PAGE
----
JANUARY 6 — Do you remember those good old days — and they weren’t really that long ago — when Arsenal were considered one of the strongest teams in England, if not the world?
It’s only just over a decade, after all, since the Gunners reached the Champions League Final, and not much longer since they went through an entire English Premier League season unbeaten.
Well, times have changed and now Arsenal are sinking slowly and apparently irreversibly into the well populated realms of also-rans, gradually deteriorating year after year thanks to the stubborn refusal of grizzled old manager Arsene Wenger to either change his ways or step aside.
This month will, I believe, demonstrate in vivid terms just how far Arsenal have fallen.
In fact, it has already started to do so, with Wenger’s team starting the New Year outside the all-important top four places in the Premier League and only avoiding losing further ground by sneaking a 2-2 draw at home against Chelsea thanks to a last-minute equaliser — their third draw in the last four games.
Of course, a point against the reigning champions is not a bad result. But for a team with pretensions of grandeur it’s not a very good result either, and it certainly shouldn’t be the cause for outbreaks of the wild celebrations which appeared to have been prevalent among Arsenal fans after their lucky late escape on Wednesday night.
In the old days, by which I mean no more than ten years ago, Arsenal would have been disappointed to drop points at home against any opposition, not delighted. They would have been embarrassed to be down in sixth position, 23 points off top spot (23!) and as close to Burnley as they are to fourth place, having only won half of their games so far (11 out of 22).
But it’s all a matter of expectations, and Arsenal fans have gradually conditioned themselves not to expect very much at all. Fourth place and winning the League or FA Cup (competitions the truly major teams don’t really even try to win) is regarded as a roaring success, and ideas of actually winning the Premier League or the Champions League are seen as far-fetched and unrealistic.
Things could get worse this month with the departures of star players Mesut Ozil and Alexis Sanchez, both of whom have been strangely allowed to enter the final few months of their contracts and will therefore either be sold cut-price now or leave for nothing in the summer.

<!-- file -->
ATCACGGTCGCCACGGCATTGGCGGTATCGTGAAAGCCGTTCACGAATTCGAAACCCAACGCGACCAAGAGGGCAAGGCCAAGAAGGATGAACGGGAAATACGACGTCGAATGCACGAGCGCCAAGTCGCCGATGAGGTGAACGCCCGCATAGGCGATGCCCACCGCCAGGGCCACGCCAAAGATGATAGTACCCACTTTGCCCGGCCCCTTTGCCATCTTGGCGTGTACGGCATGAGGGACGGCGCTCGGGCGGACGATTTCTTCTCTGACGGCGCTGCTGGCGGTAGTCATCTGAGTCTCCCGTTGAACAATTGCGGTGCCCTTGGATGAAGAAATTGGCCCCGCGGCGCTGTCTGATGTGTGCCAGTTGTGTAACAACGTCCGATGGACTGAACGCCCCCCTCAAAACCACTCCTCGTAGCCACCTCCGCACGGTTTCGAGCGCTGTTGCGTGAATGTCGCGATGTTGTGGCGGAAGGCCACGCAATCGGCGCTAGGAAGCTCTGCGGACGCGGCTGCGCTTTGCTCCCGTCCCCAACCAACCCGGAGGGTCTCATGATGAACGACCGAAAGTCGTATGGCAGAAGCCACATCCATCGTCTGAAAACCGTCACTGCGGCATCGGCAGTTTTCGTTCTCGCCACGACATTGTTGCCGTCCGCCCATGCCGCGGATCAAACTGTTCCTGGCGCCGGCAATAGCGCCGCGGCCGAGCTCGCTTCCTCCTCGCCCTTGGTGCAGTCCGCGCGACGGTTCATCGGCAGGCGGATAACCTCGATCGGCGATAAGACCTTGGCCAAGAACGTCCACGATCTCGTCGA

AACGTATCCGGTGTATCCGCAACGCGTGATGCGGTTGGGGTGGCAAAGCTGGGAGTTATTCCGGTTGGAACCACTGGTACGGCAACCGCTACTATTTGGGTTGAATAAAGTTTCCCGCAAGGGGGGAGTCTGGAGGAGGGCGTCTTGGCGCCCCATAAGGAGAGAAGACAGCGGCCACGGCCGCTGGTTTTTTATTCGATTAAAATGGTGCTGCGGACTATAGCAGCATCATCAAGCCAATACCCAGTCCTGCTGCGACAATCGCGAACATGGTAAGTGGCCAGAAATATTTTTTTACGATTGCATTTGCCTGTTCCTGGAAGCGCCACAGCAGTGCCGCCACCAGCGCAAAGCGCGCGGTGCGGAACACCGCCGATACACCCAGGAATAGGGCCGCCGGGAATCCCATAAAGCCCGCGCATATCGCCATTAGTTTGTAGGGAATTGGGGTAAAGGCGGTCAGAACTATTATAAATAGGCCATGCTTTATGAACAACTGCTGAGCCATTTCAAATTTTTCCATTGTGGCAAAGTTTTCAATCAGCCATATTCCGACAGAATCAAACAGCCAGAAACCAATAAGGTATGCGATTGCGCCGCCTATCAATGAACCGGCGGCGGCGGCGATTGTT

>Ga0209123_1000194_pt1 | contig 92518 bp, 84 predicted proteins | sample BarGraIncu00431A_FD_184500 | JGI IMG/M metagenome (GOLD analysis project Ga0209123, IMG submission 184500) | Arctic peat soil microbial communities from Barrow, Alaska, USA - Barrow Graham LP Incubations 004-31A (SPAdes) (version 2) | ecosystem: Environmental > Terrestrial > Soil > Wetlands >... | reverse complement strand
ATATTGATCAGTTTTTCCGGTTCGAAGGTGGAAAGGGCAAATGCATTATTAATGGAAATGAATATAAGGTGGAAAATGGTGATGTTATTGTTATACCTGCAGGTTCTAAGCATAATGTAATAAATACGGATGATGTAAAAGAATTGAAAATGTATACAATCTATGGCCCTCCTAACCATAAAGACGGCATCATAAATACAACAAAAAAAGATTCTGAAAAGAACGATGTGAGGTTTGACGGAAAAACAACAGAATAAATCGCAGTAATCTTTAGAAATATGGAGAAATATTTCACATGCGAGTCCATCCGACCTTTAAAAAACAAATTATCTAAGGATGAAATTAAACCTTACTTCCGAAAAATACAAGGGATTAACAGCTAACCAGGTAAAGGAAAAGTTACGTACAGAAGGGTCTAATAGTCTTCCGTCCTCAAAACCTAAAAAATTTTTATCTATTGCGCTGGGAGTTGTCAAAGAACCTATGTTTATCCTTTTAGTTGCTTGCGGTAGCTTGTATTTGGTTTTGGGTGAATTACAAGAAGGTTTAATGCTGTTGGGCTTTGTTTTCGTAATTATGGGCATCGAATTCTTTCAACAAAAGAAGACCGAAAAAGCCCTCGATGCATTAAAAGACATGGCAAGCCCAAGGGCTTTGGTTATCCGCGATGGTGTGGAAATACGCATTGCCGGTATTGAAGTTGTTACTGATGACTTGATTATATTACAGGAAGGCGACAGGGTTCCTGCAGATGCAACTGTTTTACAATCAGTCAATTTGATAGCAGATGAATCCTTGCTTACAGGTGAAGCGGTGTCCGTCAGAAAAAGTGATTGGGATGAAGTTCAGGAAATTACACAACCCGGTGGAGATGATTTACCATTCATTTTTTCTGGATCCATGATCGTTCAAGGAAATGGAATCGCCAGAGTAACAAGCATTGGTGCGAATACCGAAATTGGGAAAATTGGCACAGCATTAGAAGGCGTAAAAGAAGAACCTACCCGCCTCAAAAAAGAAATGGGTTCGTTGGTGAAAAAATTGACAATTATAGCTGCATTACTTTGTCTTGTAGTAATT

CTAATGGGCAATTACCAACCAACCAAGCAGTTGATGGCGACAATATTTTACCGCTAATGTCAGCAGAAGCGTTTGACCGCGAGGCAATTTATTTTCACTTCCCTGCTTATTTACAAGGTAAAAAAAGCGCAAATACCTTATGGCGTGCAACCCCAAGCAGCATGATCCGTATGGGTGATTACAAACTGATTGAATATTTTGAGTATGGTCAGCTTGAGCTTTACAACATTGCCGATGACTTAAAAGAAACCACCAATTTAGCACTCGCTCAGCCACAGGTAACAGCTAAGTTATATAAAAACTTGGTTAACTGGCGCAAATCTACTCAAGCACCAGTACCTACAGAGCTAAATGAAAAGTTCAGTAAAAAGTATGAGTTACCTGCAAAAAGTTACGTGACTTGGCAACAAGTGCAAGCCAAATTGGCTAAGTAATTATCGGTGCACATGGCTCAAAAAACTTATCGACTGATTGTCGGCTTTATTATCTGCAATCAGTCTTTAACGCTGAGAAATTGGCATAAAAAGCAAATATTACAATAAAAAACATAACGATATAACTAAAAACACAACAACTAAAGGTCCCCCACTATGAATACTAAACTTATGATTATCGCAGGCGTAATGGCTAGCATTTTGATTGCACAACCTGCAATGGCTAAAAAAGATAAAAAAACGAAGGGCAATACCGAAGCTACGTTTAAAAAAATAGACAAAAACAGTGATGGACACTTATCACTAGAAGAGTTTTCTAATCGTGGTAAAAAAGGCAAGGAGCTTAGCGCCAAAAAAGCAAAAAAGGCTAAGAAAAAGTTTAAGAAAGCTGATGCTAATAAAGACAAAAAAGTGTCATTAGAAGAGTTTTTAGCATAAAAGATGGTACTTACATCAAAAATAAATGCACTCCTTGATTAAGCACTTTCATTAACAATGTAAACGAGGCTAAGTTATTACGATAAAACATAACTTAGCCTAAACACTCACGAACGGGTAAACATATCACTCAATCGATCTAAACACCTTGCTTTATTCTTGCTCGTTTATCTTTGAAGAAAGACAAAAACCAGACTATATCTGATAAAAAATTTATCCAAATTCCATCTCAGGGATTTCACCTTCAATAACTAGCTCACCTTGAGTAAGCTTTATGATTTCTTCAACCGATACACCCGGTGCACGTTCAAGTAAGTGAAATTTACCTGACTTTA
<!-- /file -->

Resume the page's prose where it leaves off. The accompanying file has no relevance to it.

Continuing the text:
The two players have plenty of suitors, with Manchester City set to reignite their interest in Sanchez (who previously played under City boss Pep Guardiola at Barcelona), while Ozil is reportedly being tracked by Manchester United, Real Madrid and Barcelona.
Of course, selling players is nothing unusual. Even the mightiest of clubs lose top stars against their will occasionally, as Barcelona discovered when Neymar jumped ship to join Paris St Germain last summer, and as Liverpool are now experiencing with the likely departure of Philippe Coutinho to Barcelona.
However, Arsenal are a different matter from those truly big clubs because they are extremely unlikely to replace their departing stars with anything close to like-for-like talent.
If Coutinho leaves Liverpool, he will most probably be replaced by either Sanchez, if they can beat City in the race for his signature, or one of Europe’s most highly-rated young players in the form of Thomas Lemar from Monaco.
If Atletico Madrid lose star striker Antoine Griezmann to Barcelona or Manchester United, as looks probable either now or in the summer, they have at least already anticipated that situation by re-signing Diego Costa from Chelsea.
Arsenal, though, will not make moves of that stature. Who will Wenger sign if Sanchez or Ozil depart in the next few weeks? We all know that it will be nobody of any consequence, and that all they can do is cross their fingers and hope that their best players decide not to leave, or that nobody wants them.
Don’t expect things to get any better soon. Unless there’s a significant improvement, the Gunners will fail to finish in the top four this season, and fail to win the Europa League in the face of tough opposition such as Atletico, Napoli and Borussia Dortmund.
That would mean a second consecutive season outside the Champions League, and another summer of being unable to attract top players who are only prepared to join clubs participating in Europe’s top competition.
It would also mean another summer of speculation about the future of Wenger, who would no doubt once again shrug it all off as an unwanted irritation and survive to oversee another season of gradual decline.
And if it carries on like this for much longer, two or three years from now Arsenal will be lucky to qualify for the Europe League, never mind the Champions League, continuing to feed off scraps in the transfer market and competing more closely with Everton and Newcastle than Barcelona and Bayern Munich.
The process is well underway, and it is showing no signs of reversing.
* This is the personal opinion of the columnist.